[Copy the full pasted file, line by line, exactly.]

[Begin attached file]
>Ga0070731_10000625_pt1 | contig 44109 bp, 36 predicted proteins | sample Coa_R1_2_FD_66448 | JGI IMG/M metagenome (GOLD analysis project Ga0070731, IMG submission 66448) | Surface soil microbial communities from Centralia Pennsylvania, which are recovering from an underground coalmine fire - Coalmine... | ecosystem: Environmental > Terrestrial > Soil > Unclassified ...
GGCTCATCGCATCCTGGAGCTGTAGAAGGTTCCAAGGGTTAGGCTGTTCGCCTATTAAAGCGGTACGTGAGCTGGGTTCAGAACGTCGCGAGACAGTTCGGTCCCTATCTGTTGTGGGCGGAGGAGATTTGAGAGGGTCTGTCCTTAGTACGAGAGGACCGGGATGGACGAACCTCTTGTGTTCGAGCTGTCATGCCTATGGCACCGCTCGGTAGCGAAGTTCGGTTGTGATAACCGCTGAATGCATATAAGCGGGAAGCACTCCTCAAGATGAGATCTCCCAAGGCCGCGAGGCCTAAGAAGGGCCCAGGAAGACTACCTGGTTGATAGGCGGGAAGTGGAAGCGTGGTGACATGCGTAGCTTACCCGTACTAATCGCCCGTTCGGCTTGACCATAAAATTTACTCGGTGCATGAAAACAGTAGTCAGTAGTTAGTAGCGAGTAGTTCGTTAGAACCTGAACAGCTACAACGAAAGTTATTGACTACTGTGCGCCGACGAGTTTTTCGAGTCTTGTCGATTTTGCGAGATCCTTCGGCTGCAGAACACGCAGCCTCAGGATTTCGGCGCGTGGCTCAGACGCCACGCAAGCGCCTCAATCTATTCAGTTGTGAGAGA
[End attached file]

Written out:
>Ga0070731_10000625_pt1 | contig 44109 bp, 36 predicted proteins | sample Coa_R1_2_FD_66448 | JGI IMG/M metagenome (GOLD analysis project Ga0070731, IMG submission 66448) | Surface soil microbial communities from Centralia Pennsylvania, which are recovering from an underground coalmine fire - Coalmine... | ecosystem: Environmental > Terrestrial > Soil > Unclassified ...
GGCTCATCGCATCCTGGAGCTGTAGAAGGTTCCAAGGGTTAGGCTGTTCGCCTATTAAAGCGGTACGTGAGCTGGGTTCAGAACGTCGCGAGACAGTTCGGTCCCTATCTGTTGTGGGCGGAGGAGATTTGAGAGGGTCTGTCCTTAGTACGAGAGGACCGGGATGGACGAACCTCTTGTGTTCGAGCTGTCATGCCTATGGCACCGCTCGGTAGCGAAGTTCGGTTGTGATAACCGCTGAATGCATATAAGCGGGAAGCACTCCTCAAGATGAGATCTCCCAAGGCCGCGAGGCCTAAGAAGGGCCCAGGAAGACTACCTGGTTGATAGGCGGGAAGTGGAAGCGTGGTGACATGCGTAGCTTACCCGTACTAATCGCCCGTTCGGCTTGACCATAAAATTTACTCGGTGCATGAAAACAGTAGTCAGTAGTTAGTAGCGAGTAGTTCGTTAGAACCTGAACAGCTACAACGAAAGTTATTGACTACTGTGCGCCGACGAGTTTTTCGAGTCTTGTCGATTTTGCGAGATCCTTCGGCTGCAGAACACGCAGCCTCAGGATTTCGGCGCGTGGCTCAGACGCCACGCAAGCGCCTCAATCTATTCAGTTGTGAGAGA